I am a painter and sculptor interested in anthropology, animal studies, and gender studies. Through my art practice I attempt to dismantle the supposed divide between nature and culture, and investigate whether the word ‘natural’ still holds any value when our relationship to non-human life has become so obscured by human dominance. By creating a binary between nature and culture we also set up hierarchies. We have categorized, organized, and assigned value to every form of life, including ourselves. Humans are animals, and we are reliant on the earth like every other species. When we try to separate ourselves, and deny our dependence on nature, we leave no space for wildness, and no space for lives, relationships, and actions that do not fit neatly into either category.
In my work I blur this boundary, and create situations where symbols of nature and culture collide. These collisions expose our animal reality, and the hypocrisy of our binary systems. Frequently, I use images or physical pieces of animals in my work and place them in what we might consider to be a distinctly human scenario, often this scenario depicts violence or distress. This switch of human and non-human highlights our shared experience as animals while also referencing the many ways humanity has been stripped from those who do not fit within a narrow definition of culture.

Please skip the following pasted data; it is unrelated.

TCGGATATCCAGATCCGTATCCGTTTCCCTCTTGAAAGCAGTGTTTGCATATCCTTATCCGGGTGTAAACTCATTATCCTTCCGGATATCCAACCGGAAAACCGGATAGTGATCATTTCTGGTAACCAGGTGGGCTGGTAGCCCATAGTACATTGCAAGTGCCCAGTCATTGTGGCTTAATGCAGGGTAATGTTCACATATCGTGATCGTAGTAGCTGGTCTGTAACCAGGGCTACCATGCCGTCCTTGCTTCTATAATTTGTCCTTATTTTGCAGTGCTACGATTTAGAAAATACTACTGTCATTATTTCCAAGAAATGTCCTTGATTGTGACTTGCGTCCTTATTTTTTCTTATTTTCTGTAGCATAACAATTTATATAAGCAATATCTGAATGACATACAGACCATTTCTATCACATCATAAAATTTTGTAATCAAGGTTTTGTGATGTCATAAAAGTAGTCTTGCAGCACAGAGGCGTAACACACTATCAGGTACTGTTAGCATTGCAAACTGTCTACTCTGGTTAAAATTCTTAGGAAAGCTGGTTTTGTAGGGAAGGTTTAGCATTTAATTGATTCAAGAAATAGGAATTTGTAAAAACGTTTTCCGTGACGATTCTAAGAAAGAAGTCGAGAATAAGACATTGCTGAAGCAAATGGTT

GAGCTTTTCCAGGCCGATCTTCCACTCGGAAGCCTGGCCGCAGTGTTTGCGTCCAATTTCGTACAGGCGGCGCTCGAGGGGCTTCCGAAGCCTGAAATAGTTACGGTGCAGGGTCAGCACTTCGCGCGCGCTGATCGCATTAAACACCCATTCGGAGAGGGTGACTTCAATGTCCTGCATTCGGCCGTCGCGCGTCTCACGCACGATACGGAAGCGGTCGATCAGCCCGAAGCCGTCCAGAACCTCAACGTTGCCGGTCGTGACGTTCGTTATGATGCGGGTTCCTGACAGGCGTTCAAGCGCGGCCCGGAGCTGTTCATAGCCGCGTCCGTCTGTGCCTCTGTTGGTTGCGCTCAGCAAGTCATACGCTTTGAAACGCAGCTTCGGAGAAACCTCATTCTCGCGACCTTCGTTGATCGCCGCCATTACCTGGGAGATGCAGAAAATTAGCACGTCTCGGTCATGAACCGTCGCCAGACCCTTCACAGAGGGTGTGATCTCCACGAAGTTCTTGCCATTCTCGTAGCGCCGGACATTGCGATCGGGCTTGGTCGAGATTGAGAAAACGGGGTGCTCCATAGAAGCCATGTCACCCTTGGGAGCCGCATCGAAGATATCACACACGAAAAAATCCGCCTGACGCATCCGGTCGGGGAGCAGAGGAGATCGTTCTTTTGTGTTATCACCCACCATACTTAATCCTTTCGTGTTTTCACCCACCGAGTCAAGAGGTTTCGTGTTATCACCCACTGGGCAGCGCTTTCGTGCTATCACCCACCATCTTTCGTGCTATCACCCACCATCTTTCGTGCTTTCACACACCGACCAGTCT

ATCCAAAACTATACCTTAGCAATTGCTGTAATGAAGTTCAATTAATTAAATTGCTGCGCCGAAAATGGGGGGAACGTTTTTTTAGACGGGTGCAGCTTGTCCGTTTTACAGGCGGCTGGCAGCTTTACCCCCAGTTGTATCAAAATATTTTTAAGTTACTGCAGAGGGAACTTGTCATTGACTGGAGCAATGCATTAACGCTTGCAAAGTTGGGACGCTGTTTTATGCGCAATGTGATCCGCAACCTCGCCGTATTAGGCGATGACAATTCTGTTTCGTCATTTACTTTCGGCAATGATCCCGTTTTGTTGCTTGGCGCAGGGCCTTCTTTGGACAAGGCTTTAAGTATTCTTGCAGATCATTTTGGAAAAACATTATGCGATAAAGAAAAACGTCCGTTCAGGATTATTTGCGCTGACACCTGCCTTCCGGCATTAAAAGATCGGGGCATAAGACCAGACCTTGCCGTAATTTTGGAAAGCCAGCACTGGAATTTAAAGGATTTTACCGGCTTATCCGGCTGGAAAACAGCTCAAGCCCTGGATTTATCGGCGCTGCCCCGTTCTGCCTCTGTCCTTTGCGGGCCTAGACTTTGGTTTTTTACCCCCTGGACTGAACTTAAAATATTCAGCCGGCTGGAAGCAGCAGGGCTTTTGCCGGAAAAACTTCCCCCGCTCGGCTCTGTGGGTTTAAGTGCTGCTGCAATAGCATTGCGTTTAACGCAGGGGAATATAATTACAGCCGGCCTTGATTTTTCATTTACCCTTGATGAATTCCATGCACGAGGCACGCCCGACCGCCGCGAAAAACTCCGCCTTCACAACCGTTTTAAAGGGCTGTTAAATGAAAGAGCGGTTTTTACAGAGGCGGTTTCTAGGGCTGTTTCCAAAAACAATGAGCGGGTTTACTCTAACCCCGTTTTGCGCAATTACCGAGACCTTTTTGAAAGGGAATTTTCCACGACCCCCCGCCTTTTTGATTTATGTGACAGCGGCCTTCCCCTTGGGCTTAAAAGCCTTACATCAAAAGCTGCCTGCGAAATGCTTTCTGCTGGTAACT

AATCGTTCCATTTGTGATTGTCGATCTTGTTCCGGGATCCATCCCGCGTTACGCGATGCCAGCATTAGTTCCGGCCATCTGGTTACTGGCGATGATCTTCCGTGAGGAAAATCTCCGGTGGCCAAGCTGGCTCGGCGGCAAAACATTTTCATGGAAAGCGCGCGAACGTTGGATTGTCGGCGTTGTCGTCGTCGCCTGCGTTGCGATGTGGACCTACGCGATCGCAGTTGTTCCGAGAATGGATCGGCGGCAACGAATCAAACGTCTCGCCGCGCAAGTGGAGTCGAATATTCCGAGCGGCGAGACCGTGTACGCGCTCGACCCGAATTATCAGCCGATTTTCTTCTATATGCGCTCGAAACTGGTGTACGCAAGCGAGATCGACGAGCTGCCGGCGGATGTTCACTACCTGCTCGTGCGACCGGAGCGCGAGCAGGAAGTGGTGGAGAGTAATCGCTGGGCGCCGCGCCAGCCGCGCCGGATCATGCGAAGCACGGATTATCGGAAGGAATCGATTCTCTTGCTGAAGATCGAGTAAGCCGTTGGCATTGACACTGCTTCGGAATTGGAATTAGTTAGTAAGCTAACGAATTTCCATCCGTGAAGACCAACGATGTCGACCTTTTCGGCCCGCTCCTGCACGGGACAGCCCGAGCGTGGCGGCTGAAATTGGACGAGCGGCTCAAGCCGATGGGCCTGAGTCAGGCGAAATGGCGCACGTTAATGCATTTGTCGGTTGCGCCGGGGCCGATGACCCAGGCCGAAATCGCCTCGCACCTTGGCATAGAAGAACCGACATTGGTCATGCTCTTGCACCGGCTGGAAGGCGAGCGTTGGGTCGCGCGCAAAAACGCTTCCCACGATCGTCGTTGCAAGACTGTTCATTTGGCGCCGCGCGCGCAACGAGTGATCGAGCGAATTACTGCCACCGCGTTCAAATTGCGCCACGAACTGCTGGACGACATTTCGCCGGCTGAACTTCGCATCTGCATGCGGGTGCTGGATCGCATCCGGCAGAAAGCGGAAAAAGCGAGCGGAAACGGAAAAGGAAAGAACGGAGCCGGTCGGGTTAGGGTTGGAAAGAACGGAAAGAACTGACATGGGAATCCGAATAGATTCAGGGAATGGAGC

I don’t believe that a person’s mind can be opened or changed through a single interaction. When I think about how my own opinions were formed, it was through many small learning moments over time, or moments that made me pause and realize that there was something I didn’t understand. I would like my work to operate in a similar way. My objects and imagery are intentionally confusing and often disturbing, but the objective is to plant a seed in the viewer’s mind, and to create an image that will be remembered. My work proposes an acceptance of our animal reality, and an end to our futile, and often destructive attempts at control.